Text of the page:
But like... I'm here to get the full Canal Cafe experience. And I'm an arse.
So I take one of the tables at the back.
It's a double table. Two of them pushed together. Because that's the type of mood I'm in right now.
But as the theatre begins to fill up, and the tables get claimed, a couple of people join me at mine. And that's fine. I guess.
Across the room, I hear the tiny chink of spoon against saucer. I look over a see a man with a literal teapot and teacup, set down neatly on a tray. He even has an itty bitty milk jug sat on one side.
The Canal Cafe may not have a bar up here, but they sure as hell are living up to their name.
I'm finally seeing the purpose of the cabaret tables.
It's not for the wine glasses (although the table next to me appears to have their bottle cooling in an actual ice bucket right now). Oh no. It's for cream teas and theatre. I mean, granted, there are no scones on his tray. At least none that I can see. But the potential is there. I've always been fairly against the idea of mixing tea with theatre. I think it's weird. But I suspect what really puts me off is the sight of lines of people struggling with the samovar and then not being able to figure out what to do with their cup. This tray thing is a game-changer.
"Sorry," says the ticket checker, grabbing the back of one of the spare chairs at my table. "I've just got two coming up who need to sit here."
And sure enough, two people come into the theatre and take the two spare chairs.
I appear to now be sitting at the table of misfit toys. A raggle-taggle bunch made up of the friendless, and the watchless.
As I wait for the show to kick-off, I have a look at the programme. Well, we know it's a freesheet. But I appreciate the effort. Pity it didn't go as far as running off a test copy, because once again we're seeing the dreaded "forgot to click the flip-on-short-edge checkbox." No matter. I like reading things upside down.
It's an interesting freesheet actually. The biographies of characters are mixed in with the cast, so there's a brief moment when you're left wondering which drama school Mary the Maid went to, or what position the actor Laura Gamble had in the royal household. As for the writer of Brandy, Matthew Davies, he has forgone all attempts at a biography and instead spends a solid paragraph telling us that Queen Anne has been forgotten to British history. Yes, that Queen. The one which Saint Olivia Colman won an Oscar for playing only last year. That Queen Anne. Okay, Matthew Davies. You do you, I suppose. Don't let Hollywood get in the way of a neglected-narrative narrative.
The ticket checker closes the curtain, blocking the bright light from the stairwell, and then disappears into the tech booth. Gosh. I wonder if she also has to serve the tea.
As the lights dim, a woman sitting a table ahead of me loudly shifts her chair over to the right, blocking the view of someone at my table. I'm outraged on behalf of the misfits, but not for long. Because the play is beginning, and there is some serious big-dress action going on over there on stage.
The 18th-century really knew how to fashion. The silks. The panniers. The wigs!
Bring back petticoats, that's what I say. Even better, crinolines.
Might make getting on the tube a bit awkward, but just think of the personal space we'd gain. Rando strangers wouldn't be able to get within ten feet before bumping their ankles against the metal hoops hidden under our skirts.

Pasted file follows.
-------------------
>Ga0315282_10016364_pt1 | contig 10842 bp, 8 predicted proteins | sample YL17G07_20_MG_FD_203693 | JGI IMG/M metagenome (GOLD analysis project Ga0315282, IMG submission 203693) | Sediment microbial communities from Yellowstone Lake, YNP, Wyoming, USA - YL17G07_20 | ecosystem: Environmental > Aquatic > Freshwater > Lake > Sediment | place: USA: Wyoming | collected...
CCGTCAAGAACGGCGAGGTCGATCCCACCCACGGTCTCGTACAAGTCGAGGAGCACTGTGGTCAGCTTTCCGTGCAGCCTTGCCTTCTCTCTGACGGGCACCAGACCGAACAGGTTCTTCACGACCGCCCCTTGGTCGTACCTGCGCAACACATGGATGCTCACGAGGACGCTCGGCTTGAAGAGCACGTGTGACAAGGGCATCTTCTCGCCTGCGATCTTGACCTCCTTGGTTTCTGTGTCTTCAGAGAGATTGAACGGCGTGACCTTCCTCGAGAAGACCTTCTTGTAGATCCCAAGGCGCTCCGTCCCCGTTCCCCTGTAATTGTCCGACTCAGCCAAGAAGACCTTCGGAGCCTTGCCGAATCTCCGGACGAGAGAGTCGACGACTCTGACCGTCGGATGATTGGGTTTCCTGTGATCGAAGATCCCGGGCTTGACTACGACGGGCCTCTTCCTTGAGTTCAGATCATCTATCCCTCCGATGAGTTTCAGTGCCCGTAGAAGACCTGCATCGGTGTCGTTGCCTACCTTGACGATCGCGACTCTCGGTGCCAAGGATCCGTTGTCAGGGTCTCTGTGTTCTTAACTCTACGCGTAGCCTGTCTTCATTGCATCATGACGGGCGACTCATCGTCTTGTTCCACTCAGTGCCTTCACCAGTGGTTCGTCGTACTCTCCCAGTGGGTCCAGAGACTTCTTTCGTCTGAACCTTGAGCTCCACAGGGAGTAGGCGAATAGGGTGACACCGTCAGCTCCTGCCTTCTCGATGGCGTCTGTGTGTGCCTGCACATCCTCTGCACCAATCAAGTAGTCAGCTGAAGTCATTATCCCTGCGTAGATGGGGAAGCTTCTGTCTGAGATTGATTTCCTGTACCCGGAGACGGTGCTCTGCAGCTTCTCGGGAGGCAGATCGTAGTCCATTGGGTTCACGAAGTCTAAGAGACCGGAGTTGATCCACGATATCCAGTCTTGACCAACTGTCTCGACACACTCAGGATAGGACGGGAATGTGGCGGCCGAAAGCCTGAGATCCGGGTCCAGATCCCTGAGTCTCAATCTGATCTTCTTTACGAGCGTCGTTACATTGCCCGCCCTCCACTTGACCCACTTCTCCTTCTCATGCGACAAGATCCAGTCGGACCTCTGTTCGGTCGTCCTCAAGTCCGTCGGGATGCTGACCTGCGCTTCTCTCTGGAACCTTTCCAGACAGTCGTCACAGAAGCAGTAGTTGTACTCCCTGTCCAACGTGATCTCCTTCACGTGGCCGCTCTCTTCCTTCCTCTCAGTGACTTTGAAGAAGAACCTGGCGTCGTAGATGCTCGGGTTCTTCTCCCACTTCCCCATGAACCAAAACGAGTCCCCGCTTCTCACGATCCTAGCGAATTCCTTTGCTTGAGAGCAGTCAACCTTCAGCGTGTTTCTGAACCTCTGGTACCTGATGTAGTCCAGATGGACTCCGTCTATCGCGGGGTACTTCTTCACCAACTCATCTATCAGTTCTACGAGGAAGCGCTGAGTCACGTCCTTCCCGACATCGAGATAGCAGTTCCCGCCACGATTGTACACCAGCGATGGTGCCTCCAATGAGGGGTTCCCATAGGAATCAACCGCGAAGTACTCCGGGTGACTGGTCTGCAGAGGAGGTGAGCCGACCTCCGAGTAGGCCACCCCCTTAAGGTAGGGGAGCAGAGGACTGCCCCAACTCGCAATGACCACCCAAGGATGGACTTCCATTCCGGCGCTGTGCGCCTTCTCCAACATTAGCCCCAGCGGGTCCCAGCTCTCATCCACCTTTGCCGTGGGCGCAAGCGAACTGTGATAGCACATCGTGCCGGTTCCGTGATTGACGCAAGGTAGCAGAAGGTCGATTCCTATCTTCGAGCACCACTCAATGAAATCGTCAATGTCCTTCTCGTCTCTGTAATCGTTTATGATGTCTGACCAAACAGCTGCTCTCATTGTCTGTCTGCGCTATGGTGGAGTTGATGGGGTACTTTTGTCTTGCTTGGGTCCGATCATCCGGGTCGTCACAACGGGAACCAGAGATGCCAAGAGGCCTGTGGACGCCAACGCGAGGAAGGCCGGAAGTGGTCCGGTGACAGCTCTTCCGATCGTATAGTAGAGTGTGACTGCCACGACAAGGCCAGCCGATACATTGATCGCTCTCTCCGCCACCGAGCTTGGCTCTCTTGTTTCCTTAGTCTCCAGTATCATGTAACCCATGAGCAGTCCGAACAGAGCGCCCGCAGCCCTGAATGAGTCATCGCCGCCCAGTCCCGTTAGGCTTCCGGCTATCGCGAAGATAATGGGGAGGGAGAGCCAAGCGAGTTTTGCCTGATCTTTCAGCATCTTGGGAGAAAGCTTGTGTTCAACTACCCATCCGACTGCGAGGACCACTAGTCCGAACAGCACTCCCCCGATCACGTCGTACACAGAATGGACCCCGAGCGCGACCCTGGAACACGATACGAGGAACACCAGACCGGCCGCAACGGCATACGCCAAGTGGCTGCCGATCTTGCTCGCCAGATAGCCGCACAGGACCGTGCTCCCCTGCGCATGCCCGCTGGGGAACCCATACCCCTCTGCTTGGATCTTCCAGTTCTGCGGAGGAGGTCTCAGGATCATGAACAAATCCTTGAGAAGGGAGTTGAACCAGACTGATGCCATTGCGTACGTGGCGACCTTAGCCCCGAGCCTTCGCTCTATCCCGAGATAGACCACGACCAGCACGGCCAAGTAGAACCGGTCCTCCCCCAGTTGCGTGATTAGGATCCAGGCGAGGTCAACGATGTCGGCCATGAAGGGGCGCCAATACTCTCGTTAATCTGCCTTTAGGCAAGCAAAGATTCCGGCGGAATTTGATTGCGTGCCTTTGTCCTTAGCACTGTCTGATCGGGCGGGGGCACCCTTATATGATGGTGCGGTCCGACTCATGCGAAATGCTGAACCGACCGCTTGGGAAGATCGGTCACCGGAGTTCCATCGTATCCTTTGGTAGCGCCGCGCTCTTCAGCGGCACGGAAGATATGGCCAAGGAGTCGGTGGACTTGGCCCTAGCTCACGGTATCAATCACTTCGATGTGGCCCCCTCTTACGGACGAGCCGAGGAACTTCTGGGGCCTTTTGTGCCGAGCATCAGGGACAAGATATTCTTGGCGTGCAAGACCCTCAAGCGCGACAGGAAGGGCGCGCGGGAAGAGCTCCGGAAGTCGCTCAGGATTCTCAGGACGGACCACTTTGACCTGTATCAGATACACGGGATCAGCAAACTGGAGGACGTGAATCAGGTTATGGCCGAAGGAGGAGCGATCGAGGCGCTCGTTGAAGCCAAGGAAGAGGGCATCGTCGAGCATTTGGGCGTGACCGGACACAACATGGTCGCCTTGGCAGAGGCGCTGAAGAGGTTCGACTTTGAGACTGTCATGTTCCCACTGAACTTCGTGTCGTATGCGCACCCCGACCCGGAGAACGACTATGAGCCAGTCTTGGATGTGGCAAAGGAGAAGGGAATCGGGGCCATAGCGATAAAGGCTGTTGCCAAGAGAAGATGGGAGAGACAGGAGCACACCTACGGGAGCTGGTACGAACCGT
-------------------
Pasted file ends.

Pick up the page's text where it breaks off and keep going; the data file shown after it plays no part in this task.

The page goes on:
Light floods into the theatre as the curtains are pulled back one more. The box officer is there, with two latecomers. He indicates they should go in, and as soon as they step in from the landing, he closes the curtain behind them, sealing them in with us.
They stand there, at the side of the room, blinking in the darkness, looking around as they try to locate spare seats.
Sensing their trauma, the ticket checker, or should I say the tech person, emerges from her box and leads them both to the back.
There's a small cry as one of them fails to find her seat. But they must have settled, because the tech person returns to her box, and I hear no more signs of distress from the back.
Although, I might be feeling a little bit of it myself. Only a few minutes in, and I'm already seeing the problem with this play. The stage may be raised, but not quite enough to lift the bed-bound Queen Anne into visibility about all the crowded heads of those sitting around tables.
I lean back against the wall, finding a slither of sight-line that cuts across the room, and there I stay.
But as Mary the Maid and Queen Anne dismiss each other, I'm startled as the curtains up once more. This time it is not the box officer standing on the other side. The silhouette is altogether more dramatic.
There are panniers. Wide ones.
It's Sarah Churchill. Or rather Zoe Teverson in the role of Churchill. As played by Rachel Weisz in that film we're all supposed to have collectively forgotten.
She stalks through the tables towards to stage, paying the audience as little mind as if we were peasants clinging to the bottom of her shoe.
Her great height has her souring after the heads of the audience. As she bends down to pour herself a glass of brandy, I realise this whole arrangement was a clever directorial decision. By blocking the view, our attention is fully diverted towards Churchill. Just as every head in Queen Anne's court must be have turned towards this self-made woman.
As the house lights go up, and the tech person emerges from her booth to pull open the curtain, there is a distinct lack of movement towards the exit. This is something I've noticed about fringe theatre. No one likes leaving.
Well, screw this, I'm going home.
I stomp my way down the stairs, followed by precisely no one.
Reaching the foyer once more, I turn around for one last look.
Still not sure about that sketch show, but I think I could be tempted to fork out one pound fifty on a membership card in order to come back. If only to sample the cream teas.